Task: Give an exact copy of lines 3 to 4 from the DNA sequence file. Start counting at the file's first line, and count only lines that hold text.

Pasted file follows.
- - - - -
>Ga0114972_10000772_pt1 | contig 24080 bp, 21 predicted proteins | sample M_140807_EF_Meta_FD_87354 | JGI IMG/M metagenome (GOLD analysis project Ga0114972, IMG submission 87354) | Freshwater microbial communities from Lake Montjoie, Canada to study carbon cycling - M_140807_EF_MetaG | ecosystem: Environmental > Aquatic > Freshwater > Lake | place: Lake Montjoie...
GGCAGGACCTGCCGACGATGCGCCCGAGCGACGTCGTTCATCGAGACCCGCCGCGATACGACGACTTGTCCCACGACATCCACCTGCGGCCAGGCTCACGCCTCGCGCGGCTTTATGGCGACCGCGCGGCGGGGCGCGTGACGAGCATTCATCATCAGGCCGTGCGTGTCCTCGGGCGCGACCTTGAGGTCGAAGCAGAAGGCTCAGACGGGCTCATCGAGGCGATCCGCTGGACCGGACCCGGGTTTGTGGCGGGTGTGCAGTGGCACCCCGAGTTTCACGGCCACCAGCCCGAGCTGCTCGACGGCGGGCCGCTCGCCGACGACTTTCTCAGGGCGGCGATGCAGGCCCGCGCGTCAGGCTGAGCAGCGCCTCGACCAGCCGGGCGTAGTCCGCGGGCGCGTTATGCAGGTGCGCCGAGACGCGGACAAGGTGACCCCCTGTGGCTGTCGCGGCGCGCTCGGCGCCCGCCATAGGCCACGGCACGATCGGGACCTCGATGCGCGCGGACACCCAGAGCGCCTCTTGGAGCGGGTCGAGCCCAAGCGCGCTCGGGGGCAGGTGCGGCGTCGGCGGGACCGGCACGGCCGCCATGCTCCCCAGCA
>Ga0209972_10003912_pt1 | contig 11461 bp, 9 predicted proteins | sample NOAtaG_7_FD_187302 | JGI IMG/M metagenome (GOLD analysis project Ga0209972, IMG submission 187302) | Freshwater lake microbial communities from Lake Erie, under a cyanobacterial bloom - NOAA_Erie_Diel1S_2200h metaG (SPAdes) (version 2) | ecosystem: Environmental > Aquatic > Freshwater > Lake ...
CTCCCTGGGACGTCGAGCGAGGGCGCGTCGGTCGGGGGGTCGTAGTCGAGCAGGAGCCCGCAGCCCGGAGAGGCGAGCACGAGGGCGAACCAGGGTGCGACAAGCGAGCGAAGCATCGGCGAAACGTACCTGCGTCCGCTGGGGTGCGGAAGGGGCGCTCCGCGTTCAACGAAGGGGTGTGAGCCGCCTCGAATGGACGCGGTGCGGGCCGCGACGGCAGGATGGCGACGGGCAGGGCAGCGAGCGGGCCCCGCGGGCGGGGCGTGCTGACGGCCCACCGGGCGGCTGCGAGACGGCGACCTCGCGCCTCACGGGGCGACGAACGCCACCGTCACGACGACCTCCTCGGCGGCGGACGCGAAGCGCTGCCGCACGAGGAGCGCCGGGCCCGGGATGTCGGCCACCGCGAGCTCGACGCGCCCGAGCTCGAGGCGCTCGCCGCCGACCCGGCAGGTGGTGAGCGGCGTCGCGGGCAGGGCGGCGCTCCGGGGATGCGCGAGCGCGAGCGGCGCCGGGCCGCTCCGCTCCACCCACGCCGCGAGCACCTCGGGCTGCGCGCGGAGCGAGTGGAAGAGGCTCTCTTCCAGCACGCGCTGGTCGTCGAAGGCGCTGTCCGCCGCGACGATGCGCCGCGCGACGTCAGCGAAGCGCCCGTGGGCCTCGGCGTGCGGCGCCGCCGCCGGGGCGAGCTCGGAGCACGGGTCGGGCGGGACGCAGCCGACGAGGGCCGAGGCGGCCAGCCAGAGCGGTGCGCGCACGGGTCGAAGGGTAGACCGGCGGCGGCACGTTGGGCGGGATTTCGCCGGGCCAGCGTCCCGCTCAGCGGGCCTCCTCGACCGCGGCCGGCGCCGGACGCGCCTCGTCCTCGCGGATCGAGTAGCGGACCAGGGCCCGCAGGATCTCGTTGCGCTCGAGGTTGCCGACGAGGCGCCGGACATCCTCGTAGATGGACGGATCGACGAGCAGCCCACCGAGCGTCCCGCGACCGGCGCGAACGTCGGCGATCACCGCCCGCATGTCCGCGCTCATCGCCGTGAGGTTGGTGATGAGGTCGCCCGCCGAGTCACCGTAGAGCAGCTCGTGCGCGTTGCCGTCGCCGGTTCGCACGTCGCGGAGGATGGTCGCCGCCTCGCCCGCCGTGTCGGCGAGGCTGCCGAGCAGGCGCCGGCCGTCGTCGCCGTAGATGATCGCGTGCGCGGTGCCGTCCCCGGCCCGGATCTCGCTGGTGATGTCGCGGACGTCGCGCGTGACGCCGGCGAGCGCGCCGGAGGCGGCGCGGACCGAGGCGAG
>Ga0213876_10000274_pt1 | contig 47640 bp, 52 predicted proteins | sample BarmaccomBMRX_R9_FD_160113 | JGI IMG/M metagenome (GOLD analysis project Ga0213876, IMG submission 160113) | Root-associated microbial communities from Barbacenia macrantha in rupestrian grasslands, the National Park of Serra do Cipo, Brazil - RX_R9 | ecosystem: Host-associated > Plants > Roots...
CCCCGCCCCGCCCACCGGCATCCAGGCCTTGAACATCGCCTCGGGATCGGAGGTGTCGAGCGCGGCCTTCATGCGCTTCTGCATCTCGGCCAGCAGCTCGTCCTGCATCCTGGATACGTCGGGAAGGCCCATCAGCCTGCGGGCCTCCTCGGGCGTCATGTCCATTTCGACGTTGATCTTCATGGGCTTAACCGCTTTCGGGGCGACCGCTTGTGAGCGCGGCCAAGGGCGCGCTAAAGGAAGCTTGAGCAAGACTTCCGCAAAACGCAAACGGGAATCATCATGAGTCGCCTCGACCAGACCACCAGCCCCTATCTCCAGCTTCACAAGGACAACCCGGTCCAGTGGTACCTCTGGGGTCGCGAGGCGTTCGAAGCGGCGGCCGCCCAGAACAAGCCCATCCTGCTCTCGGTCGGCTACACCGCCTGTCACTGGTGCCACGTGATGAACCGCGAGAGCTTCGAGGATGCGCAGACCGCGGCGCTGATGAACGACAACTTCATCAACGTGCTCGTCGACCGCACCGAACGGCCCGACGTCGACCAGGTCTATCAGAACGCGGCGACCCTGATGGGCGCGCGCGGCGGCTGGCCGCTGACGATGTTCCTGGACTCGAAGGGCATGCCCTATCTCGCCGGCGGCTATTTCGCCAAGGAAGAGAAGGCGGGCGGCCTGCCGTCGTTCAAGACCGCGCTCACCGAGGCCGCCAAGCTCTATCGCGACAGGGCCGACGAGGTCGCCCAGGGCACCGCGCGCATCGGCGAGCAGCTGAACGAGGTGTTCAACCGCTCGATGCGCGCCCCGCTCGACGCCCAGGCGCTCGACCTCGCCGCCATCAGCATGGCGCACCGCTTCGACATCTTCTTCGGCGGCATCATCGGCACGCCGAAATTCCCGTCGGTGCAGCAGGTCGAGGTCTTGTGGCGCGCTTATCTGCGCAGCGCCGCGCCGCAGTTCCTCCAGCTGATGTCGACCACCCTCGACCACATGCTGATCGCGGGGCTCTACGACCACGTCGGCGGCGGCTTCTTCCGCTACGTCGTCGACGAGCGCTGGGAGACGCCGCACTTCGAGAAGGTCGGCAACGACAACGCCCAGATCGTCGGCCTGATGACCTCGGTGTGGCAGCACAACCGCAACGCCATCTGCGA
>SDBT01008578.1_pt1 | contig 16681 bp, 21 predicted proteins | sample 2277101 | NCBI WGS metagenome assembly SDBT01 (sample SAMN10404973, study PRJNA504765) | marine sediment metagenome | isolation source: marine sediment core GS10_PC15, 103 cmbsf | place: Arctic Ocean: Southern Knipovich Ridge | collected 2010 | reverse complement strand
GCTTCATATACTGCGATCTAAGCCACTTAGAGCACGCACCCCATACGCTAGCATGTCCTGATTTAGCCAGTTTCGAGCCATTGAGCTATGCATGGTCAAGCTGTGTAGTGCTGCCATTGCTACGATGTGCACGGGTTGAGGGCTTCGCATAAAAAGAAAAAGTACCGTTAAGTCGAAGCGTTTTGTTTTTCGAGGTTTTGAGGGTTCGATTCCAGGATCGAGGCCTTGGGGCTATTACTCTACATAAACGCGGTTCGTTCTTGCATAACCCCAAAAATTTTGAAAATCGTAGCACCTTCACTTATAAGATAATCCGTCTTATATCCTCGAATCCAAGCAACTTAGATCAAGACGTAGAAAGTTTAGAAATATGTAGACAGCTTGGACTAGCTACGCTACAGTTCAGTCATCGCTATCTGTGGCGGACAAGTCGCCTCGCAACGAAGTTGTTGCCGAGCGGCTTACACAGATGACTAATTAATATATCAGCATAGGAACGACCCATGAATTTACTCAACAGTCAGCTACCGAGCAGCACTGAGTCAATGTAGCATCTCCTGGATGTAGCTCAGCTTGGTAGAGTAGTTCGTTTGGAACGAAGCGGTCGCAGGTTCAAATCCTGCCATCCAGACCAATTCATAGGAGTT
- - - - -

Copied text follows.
>Ga0209972_10003912_pt1 | contig 11461 bp, 9 predicted proteins | sample NOAtaG_7_FD_187302 | JGI IMG/M metagenome (GOLD analysis project Ga0209972, IMG submission 187302) | Freshwater lake microbial communities from Lake Erie, under a cyanobacterial bloom - NOAA_Erie_Diel1S_2200h metaG (SPAdes) (version 2) | ecosystem: Environmental > Aquatic > Freshwater > Lake ...
CTCCCTGGGACGTCGAGCGAGGGCGCGTCGGTCGGGGGGTCGTAGTCGAGCAGGAGCCCGCAGCCCGGAGAGGCGAGCACGAGGGCGAACCAGGGTGCGACAAGCGAGCGAAGCATCGGCGAAACGTACCTGCGTCCGCTGGGGTGCGGAAGGGGCGCTCCGCGTTCAACGAAGGGGTGTGAGCCGCCTCGAATGGACGCGGTGCGGGCCGCGACGGCAGGATGGCGACGGGCAGGGCAGCGAGCGGGCCCCGCGGGCGGGGCGTGCTGACGGCCCACCGGGCGGCTGCGAGACGGCGACCTCGCGCCTCACGGGGCGACGAACGCCACCGTCACGACGACCTCCTCGGCGGCGGACGCGAAGCGCTGCCGCACGAGGAGCGCCGGGCCCGGGATGTCGGCCACCGCGAGCTCGACGCGCCCGAGCTCGAGGCGCTCGCCGCCGACCCGGCAGGTGGTGAGCGGCGTCGCGGGCAGGGCGGCGCTCCGGGGATGCGCGAGCGCGAGCGGCGCCGGGCCGCTCCGCTCCACCCACGCCGCGAGCACCTCGGGCTGCGCGCGGAGCGAGTGGAAGAGGCTCTCTTCCAGCACGCGCTGGTCGTCGAAGGCGCTGTCCGCCGCGACGATGCGCCGCGCGACGTCAGCGAAGCGCCCGTGGGCCTCGGCGTGCGGCGCCGCCGCCGGGGCGAGCTCGGAGCACGGGTCGGGCGGGACGCAGCCGACGAGGGCCGAGGCGGCCAGCCAGAGCGGTGCGCGCACGGGTCGAAGGGTAGACCGGCGGCGGCACGTTGGGCGGGATTTCGCCGGGCCAGCGTCCCGCTCAGCGGGCCTCCTCGACCGCGGCCGGCGCCGGACGCGCCTCGTCCTCGCGGATCGAGTAGCGGACCAGGGCCCGCAGGATCTCGTTGCGCTCGAGGTTGCCGACGAGGCGCCGGACATCCTCGTAGATGGACGGATCGACGAGCAGCCCACCGAGCGTCCCGCGACCGGCGCGAACGTCGGCGATCACCGCCCGCATGTCCGCGCTCATCGCCGTGAGGTTGGTGATGAGGTCGCCCGCCGAGTCACCGTAGAGCAGCTCGTGCGCGTTGCCGTCGCCGGTTCGCACGTCGCGGAGGATGGTCGCCGCCTCGCCCGCCGTGTCGGCGAGGCTGCCGAGCAGGCGCCGGCCGTCGTCGCCGTAGATGATCGCGTGCGCGGTGCCGTCCCCGGCCCGGATCTCGCTGGTGATGTCGCGGACGTCGCGCGTGACGCCGGCGAGCGCGCCGGAGGCGGCGCGGACCGAGGCGAG